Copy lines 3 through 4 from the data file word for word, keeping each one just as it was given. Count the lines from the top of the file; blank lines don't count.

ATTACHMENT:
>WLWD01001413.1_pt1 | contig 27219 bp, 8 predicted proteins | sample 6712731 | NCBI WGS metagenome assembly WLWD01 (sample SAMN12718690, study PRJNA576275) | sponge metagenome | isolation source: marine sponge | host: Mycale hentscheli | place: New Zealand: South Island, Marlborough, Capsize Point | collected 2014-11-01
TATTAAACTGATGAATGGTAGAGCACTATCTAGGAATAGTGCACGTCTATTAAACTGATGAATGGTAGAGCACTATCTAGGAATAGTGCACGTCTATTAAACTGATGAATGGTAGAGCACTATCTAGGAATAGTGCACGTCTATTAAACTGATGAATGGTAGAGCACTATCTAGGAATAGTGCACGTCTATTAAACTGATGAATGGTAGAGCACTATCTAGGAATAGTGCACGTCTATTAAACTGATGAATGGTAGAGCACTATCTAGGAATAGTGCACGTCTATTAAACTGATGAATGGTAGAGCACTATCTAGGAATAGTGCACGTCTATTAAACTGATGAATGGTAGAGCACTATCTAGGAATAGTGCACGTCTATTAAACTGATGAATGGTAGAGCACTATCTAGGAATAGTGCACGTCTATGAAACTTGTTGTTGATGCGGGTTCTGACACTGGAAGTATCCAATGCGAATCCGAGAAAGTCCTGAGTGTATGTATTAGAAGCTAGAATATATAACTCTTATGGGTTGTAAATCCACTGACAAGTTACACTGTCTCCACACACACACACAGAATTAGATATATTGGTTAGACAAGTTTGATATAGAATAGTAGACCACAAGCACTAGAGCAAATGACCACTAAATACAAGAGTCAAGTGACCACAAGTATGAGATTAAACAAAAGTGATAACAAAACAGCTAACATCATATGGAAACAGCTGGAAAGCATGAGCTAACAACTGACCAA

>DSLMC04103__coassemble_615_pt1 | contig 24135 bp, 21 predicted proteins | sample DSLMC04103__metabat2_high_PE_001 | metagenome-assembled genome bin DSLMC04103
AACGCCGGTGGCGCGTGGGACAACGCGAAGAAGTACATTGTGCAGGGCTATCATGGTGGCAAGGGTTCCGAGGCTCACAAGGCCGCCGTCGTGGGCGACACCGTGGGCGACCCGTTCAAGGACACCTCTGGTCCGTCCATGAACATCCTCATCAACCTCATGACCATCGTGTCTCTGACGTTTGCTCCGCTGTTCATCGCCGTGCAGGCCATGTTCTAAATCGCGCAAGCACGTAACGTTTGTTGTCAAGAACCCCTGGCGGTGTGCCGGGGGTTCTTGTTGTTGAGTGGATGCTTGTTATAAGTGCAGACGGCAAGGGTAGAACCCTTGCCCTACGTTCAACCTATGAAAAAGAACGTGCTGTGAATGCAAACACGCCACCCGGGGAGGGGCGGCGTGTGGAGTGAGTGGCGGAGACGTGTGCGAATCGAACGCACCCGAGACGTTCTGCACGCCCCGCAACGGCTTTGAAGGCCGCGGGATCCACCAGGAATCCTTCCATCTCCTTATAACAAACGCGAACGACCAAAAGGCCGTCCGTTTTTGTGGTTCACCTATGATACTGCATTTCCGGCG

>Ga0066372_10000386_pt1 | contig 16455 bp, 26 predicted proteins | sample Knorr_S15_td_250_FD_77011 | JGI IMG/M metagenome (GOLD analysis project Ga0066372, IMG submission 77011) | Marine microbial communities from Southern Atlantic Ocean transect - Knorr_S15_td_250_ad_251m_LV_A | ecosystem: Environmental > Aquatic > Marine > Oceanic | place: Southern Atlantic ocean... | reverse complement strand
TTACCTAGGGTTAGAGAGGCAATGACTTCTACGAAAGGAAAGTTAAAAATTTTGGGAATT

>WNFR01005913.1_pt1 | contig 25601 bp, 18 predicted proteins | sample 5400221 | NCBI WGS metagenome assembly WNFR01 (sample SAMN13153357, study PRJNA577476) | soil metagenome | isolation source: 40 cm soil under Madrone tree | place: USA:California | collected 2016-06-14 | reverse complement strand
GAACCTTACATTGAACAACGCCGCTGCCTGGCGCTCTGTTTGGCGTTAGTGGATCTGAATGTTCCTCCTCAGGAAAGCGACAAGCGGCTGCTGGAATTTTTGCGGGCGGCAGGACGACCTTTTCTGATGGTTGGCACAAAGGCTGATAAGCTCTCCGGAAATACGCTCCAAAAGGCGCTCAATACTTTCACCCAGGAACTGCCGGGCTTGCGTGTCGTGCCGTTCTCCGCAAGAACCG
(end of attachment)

>DSLMC04103__coassemble_615_pt1 | contig 24135 bp, 21 predicted proteins | sample DSLMC04103__metabat2_high_PE_001 | metagenome-assembled genome bin DSLMC04103
AACGCCGGTGGCGCGTGGGACAACGCGAAGAAGTACATTGTGCAGGGCTATCATGGTGGCAAGGGTTCCGAGGCTCACAAGGCCGCCGTCGTGGGCGACACCGTGGGCGACCCGTTCAAGGACACCTCTGGTCCGTCCATGAACATCCTCATCAACCTCATGACCATCGTGTCTCTGACGTTTGCTCCGCTGTTCATCGCCGTGCAGGCCATGTTCTAAATCGCGCAAGCACGTAACGTTTGTTGTCAAGAACCCCTGGCGGTGTGCCGGGGGTTCTTGTTGTTGAGTGGATGCTTGTTATAAGTGCAGACGGCAAGGGTAGAACCCTTGCCCTACGTTCAACCTATGAAAAAGAACGTGCTGTGAATGCAAACACGCCACCCGGGGAGGGGCGGCGTGTGGAGTGAGTGGCGGAGACGTGTGCGAATCGAACGCACCCGAGACGTTCTGCACGCCCCGCAACGGCTTTGAAGGCCGCGGGATCCACCAGGAATCCTTCCATCTCCTTATAACAAACGCGAACGACCAAAAGGCCGTCCGTTTTTGTGGTTCACCTATGATACTGCATTTCCGGCG